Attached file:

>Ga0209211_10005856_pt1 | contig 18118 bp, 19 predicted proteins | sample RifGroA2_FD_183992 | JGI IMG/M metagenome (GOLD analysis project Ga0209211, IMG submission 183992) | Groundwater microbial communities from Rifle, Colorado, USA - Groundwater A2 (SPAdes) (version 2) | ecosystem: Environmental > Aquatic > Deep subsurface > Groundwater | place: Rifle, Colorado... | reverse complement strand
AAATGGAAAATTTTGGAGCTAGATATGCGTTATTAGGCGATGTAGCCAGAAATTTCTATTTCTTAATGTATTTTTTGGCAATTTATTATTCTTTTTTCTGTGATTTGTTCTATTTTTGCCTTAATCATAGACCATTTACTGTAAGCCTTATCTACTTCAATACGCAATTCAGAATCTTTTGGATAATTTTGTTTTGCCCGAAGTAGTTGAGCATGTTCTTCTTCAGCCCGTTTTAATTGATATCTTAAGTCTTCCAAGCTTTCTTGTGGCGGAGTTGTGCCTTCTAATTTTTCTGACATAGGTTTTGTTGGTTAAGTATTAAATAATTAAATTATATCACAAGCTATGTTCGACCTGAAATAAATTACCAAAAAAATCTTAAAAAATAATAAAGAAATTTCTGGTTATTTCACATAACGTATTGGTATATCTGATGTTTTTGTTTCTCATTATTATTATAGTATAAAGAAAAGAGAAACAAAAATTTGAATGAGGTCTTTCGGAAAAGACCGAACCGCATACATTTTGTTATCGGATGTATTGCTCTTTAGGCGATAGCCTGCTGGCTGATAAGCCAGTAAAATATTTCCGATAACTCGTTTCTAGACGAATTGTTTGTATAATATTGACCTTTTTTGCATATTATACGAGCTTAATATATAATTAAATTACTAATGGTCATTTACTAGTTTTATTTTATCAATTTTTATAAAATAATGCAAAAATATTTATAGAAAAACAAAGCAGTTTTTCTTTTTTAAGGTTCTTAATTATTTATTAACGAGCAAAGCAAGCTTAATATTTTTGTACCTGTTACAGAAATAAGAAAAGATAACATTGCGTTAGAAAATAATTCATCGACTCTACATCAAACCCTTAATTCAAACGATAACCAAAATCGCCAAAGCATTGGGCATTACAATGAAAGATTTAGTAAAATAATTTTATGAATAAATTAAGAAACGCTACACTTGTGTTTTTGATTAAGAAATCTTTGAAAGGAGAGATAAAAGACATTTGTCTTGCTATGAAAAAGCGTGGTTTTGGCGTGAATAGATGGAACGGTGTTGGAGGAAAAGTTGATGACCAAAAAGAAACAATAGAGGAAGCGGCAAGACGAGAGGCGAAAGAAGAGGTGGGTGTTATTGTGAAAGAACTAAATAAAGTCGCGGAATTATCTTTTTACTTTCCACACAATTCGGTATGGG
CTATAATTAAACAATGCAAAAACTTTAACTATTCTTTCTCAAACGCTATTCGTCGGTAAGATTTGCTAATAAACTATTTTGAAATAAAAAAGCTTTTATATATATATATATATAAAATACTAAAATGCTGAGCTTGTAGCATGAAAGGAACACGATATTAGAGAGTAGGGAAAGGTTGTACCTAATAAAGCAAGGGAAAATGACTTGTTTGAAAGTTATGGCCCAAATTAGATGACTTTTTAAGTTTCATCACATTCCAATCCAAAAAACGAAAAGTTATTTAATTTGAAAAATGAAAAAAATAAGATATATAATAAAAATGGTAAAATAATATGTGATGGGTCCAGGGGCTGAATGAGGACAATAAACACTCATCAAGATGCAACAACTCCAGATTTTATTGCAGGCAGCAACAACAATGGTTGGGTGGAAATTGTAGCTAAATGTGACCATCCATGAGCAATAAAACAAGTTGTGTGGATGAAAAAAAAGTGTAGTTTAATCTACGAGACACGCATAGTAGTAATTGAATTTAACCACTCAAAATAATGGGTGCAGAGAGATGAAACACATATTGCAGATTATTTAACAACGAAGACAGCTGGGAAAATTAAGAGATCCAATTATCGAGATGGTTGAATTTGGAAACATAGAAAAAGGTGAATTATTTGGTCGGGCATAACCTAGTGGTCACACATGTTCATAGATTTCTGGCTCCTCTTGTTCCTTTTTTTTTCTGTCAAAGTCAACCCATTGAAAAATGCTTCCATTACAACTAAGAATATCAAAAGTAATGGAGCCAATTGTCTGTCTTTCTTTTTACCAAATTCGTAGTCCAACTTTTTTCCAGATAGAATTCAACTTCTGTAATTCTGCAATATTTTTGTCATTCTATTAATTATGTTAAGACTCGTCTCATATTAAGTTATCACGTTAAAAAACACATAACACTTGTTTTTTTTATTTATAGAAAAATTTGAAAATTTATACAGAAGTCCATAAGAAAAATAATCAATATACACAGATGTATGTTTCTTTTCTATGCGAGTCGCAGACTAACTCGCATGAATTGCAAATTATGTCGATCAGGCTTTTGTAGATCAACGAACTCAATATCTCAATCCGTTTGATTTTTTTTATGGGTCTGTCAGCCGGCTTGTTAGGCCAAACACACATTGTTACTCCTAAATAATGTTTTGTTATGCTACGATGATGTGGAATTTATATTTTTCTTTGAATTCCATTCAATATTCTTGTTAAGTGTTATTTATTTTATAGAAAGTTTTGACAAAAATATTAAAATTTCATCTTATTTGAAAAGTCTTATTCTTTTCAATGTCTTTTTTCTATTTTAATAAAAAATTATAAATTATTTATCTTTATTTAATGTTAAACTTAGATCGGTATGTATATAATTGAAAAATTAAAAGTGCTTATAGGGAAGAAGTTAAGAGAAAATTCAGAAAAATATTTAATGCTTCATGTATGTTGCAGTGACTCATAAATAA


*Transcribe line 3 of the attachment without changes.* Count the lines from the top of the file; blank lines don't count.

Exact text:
CTATAATTAAACAATGCAAAAACTTTAACTATTCTTTCTCAAACGCTATTCGTCGGTAAGATTTGCTAATAAACTATTTTGAAATAAAAAAGCTTTTATATATATATATATATAAAATACTAAAATGCTGAGCTTGTAGCATGAAAGGAACACGATATTAGAGAGTAGGGAAAGGTTGTACCTAATAAAGCAAGGGAAAATGACTTGTTTGAAAGTTATGGCCCAAATTAGATGACTTTTTAAGTTTCATCACATTCCAATCCAAAAAACGAAAAGTTATTTAATTTGAAAAATGAAAAAAATAAGATATATAATAAAAATGGTAAAATAATATGTGATGGGTCCAGGGGCTGAATGAGGACAATAAACACTCATCAAGATGCAACAACTCCAGATTTTATTGCAGGCAGCAACAACAATGGTTGGGTGGAAATTGTAGCTAAATGTGACCATCCATGAGCAATAAAACAAGTTGTGTGGATGAAAAAAAAGTGTAGTTTAATCTACGAGACACGCATAGTAGTAATTGAATTTAACCACTCAAAATAATGGGTGCAGAGAGATGAAACACATATTGCAGATTATTTAACAACGAAGACAGCTGGGAAAATTAAGAGATCCAATTATCGAGATGGTTGAATTTGGAAACATAGAAAAAGGTGAATTATTTGGTCGGGCATAACCTAGTGGTCACACATGTTCATAGATTTCTGGCTCCTCTTGTTCCTTTTTTTTTCTGTCAAAGTCAACCCATTGAAAAATGCTTCCATTACAACTAAGAATATCAAAAGTAATGGAGCCAATTGTCTGTCTTTCTTTTTACCAAATTCGTAGTCCAACTTTTTTCCAGATAGAATTCAACTTCTGTAATTCTGCAATATTTTTGTCATTCTATTAATTATGTTAAGACTCGTCTCATATTAAGTTATCACGTTAAAAAACACATAACACTTGTTTTTTTTATTTATAGAAAAATTTGAAAATTTATACAGAAGTCCATAAGAAAAATAATCAATATACACAGATGTATGTTTCTTTTCTATGCGAGTCGCAGACTAACTCGCATGAATTGCAAATTATGTCGATCAGGCTTTTGTAGATCAACGAACTCAATATCTCAATCCGTTTGATTTTTTTTATGGGTCTGTCAGCCGGCTTGTTAGGCCAAACACACATTGTTACTCCTAAATAATGTTTTGTTATGCTACGATGATGTGGAATTTATATTTTTCTTTGAATTCCATTCAATATTCTTGTTAAGTGTTATTTATTTTATAGAAAGTTTTGACAAAAATATTAAAATTTCATCTTATTTGAAAAGTCTTATTCTTTTCAATGTCTTTTTTCTATTTTAATAAAAAATTATAAATTATTTATCTTTATTTAATGTTAAACTTAGATCGGTATGTATATAATTGAAAAATTAAAAGTGCTTATAGGGAAGAAGTTAAGAGAAAATTCAGAAAAATATTTAATGCTTCATGTATGTTGCAGTGACTCATAAATAA